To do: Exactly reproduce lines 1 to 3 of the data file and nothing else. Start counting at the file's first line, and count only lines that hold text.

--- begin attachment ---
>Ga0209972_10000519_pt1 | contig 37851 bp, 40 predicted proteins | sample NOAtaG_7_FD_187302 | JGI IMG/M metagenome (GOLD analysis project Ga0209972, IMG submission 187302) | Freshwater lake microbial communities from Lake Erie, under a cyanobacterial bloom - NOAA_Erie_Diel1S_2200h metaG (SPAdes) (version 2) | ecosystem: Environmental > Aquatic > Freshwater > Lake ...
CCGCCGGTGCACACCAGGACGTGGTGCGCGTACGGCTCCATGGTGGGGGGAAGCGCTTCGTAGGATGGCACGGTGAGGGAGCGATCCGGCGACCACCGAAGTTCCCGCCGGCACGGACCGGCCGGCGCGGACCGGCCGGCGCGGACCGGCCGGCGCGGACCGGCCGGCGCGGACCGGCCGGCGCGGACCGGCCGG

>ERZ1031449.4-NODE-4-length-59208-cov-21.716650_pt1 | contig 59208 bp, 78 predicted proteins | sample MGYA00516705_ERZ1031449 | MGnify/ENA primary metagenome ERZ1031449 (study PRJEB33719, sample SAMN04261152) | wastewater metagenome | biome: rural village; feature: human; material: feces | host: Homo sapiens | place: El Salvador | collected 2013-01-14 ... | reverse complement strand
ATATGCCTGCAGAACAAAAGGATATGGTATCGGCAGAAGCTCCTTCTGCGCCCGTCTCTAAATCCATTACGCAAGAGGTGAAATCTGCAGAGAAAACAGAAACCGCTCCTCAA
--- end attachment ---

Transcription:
>Ga0209972_10000519_pt1 | contig 37851 bp, 40 predicted proteins | sample NOAtaG_7_FD_187302 | JGI IMG/M metagenome (GOLD analysis project Ga0209972, IMG submission 187302) | Freshwater lake microbial communities from Lake Erie, under a cyanobacterial bloom - NOAA_Erie_Diel1S_2200h metaG (SPAdes) (version 2) | ecosystem: Environmental > Aquatic > Freshwater > Lake ...
CCGCCGGTGCACACCAGGACGTGGTGCGCGTACGGCTCCATGGTGGGGGGAAGCGCTTCGTAGGATGGCACGGTGAGGGAGCGATCCGGCGACCACCGAAGTTCCCGCCGGCACGGACCGGCCGGCGCGGACCGGCCGGCGCGGACCGGCCGGCGCGGACCGGCCGGCGCGGACCGGCCGGCGCGGACCGGCCGG

>ERZ1031449.4-NODE-4-length-59208-cov-21.716650_pt1 | contig 59208 bp, 78 predicted proteins | sample MGYA00516705_ERZ1031449 | MGnify/ENA primary metagenome ERZ1031449 (study PRJEB33719, sample SAMN04261152) | wastewater metagenome | biome: rural village; feature: human; material: feces | host: Homo sapiens | place: El Salvador | collected 2013-01-14 ... | reverse complement strand